Research agencies in the US are spending far too little on neglected diseases with a high prevalence in the developing world, a recent report argues.

For example, notes healthcare consumer advocacy group Families USA, the National Institutes of Health (NIH) – which accounts for around 78% of public funding for medical research in the US – committed less than 1% of its budget for fiscal year (FY) 2007 to diseases common among more than a quarter of the world’s population.

For its report, The World Can’t Wait: More Funding Needed for Research on Neglected Infectious Diseases, Families USA looked at government research funding in FY 2007 by the NIH, the Centers for Disease Control and Prevention (CDC), the Department of Defense (DoD) and the US Agency for International Development (USAID) on eight diseases classed as “neglected” by the scientific community.

These were African sleeping sickness, Buruli ulcer, Chagas disease, cholera, dengue fever, leishmaniasis, malaria and tuberculosis. The researchers found that malaria and tuberculosis each attracted around 36% of total funding, while 12% went to dengue fever and less than 10% apiece to African sleeping sickness, Buruli ulcer, Chagas disease, cholera and leishmaniasis.

After duplicate funding was eliminated, a total of US$366 million was spent on the eight neglected diseases by the four US agencies during FY 2007. Expenditure varied considerably by disease, agency and research category. For example, the NIH put US$5.7 million into African sleeping sickness that year, while none of the other three agencies spent anything in this area.

The NIH also spent US$11 million and US$15.7 million respectively on Chagas disease and cholera; nothing was spent on these diseases by the CDC, the DoD or the USAID.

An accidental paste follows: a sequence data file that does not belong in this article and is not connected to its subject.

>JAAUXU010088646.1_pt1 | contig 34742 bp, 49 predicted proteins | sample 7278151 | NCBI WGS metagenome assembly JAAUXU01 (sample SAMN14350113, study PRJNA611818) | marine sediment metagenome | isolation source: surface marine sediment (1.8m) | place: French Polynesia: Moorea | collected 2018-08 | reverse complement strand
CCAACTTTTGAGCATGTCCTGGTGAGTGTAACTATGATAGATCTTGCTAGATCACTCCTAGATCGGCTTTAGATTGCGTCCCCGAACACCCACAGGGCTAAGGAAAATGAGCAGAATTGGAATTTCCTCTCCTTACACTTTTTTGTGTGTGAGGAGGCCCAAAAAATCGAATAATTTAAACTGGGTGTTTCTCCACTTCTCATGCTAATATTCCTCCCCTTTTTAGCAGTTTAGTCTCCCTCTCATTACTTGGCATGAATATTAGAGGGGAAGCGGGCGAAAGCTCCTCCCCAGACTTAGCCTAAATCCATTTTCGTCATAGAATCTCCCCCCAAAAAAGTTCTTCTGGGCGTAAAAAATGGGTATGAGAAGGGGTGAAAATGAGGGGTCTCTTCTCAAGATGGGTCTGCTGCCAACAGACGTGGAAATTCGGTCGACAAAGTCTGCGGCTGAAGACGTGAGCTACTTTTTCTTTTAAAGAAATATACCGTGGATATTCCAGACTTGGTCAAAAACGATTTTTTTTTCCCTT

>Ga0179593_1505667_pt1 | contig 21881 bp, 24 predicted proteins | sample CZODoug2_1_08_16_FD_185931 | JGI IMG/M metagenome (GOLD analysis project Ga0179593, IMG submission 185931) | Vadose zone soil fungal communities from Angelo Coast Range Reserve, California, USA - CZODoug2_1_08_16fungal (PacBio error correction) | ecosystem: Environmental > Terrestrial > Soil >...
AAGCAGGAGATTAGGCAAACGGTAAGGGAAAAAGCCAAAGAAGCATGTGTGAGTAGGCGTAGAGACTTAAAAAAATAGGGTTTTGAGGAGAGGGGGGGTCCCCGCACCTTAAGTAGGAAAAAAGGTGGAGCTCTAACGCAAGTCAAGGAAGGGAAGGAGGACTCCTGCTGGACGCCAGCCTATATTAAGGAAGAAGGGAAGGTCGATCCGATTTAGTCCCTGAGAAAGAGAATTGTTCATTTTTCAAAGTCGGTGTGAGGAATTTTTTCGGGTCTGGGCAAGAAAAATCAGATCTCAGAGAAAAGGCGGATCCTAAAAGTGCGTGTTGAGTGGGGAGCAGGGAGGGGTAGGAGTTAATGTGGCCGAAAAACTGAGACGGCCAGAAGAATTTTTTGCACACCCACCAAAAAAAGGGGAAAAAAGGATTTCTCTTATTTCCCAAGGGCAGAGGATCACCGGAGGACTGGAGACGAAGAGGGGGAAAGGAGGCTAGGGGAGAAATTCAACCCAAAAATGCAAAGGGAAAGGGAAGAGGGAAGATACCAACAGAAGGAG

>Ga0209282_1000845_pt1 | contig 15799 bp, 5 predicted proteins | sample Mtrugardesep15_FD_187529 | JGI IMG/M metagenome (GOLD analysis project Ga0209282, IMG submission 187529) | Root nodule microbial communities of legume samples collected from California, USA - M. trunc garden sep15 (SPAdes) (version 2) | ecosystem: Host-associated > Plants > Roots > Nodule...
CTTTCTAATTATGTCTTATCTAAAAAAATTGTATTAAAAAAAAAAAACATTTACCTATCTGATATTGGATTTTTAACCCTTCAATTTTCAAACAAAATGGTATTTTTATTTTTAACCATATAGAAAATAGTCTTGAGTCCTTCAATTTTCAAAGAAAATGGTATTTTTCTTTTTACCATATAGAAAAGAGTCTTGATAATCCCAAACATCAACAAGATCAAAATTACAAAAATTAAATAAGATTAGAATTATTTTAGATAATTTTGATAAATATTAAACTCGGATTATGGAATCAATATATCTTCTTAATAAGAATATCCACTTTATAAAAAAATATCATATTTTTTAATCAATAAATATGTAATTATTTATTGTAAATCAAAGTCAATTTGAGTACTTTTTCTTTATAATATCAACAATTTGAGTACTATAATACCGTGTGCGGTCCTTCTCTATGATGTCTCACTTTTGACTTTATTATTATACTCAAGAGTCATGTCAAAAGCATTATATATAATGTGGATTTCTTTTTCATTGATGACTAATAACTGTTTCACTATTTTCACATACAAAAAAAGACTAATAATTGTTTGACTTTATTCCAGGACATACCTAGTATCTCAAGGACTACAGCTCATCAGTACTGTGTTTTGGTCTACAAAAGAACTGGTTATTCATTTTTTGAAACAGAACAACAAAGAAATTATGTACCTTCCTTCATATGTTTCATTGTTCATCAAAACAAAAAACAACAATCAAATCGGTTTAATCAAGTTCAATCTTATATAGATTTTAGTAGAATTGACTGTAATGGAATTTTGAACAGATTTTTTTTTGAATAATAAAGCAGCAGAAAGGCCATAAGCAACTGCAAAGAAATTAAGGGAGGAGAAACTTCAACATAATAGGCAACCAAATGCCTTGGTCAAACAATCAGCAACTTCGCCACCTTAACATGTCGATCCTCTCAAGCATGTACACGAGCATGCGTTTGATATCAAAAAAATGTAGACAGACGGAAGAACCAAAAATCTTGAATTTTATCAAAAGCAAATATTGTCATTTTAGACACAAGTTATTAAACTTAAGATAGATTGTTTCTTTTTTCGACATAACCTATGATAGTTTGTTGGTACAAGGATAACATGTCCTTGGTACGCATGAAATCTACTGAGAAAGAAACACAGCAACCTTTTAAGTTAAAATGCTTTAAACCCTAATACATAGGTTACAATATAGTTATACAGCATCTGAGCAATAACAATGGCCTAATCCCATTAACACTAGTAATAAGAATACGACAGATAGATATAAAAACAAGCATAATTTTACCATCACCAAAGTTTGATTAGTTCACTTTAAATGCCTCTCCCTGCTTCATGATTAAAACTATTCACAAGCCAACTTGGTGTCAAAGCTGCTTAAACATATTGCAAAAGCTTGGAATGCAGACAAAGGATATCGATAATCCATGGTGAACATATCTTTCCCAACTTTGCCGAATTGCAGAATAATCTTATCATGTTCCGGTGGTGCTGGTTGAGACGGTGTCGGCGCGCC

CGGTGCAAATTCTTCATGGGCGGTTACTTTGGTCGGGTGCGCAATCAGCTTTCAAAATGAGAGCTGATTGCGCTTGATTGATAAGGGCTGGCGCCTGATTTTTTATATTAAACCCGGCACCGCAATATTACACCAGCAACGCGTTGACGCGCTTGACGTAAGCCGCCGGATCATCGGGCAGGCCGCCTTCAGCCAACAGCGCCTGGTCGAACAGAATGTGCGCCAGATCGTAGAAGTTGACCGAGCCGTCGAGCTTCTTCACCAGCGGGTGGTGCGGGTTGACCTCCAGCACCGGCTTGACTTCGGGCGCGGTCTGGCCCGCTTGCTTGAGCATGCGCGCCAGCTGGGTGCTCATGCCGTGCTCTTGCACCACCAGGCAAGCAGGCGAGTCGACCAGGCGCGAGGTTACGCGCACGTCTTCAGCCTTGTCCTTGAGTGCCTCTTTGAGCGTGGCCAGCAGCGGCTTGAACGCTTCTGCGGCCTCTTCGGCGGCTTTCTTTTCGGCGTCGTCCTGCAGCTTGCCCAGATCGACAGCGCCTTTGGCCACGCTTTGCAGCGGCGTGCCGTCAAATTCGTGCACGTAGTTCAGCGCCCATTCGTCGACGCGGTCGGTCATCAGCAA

Moreover, the NIH was the only one of the agencies to fund all stages of research activity, with the heaviest emphasis (43% of total spending in FY 2007) on basic research.

By contrast, the DoD spent around 67% of its research funds for the neglected diseases on product discovery and preclinical product development, and nearly 24% of the funds on clinical product development and related clinical research. The USAID’s proportional outlays in these areas were around 29% and nearly 55% respectively.

Across all of the agencies, about 35% of research funding for the neglected diseases went on basic research and roughly 33% on product discovery and preclinical product development. No other research area received more than 10% of funding.

Not just altruism

The Families USA report “demonstrates in detail what we see on a larger scale in annual budgets”, commented the group’s executive director, Ron Pollack. “Government funding for agencies like NIH and CDC has not kept pace with biomedical research inflation. This shortfall crimps every agency function and eliminates any possible expansion of research on these neglected infection diseases.”

Nor, he stressed, was it just a matter of altruism. “An investment in stamping out disease can aid our own economy by strengthening the economies of other nations, making their societies more stable, and giving us a real return on our medical investment,” Pollack said.

He was backed up by Representative Jim McDermott (Democrat, Washington state), who added: “We live in an increasingly shrinking world; contact between Americans and the rest of the world via infection is increasing every day. The AIDS pandemic was the first shot across our bow; troops coming home from Iraq infected with leishmaniasis is the second shot, and drug-resistant TB strains [are] just over the horizon … we should increase government funding to combat these threats.”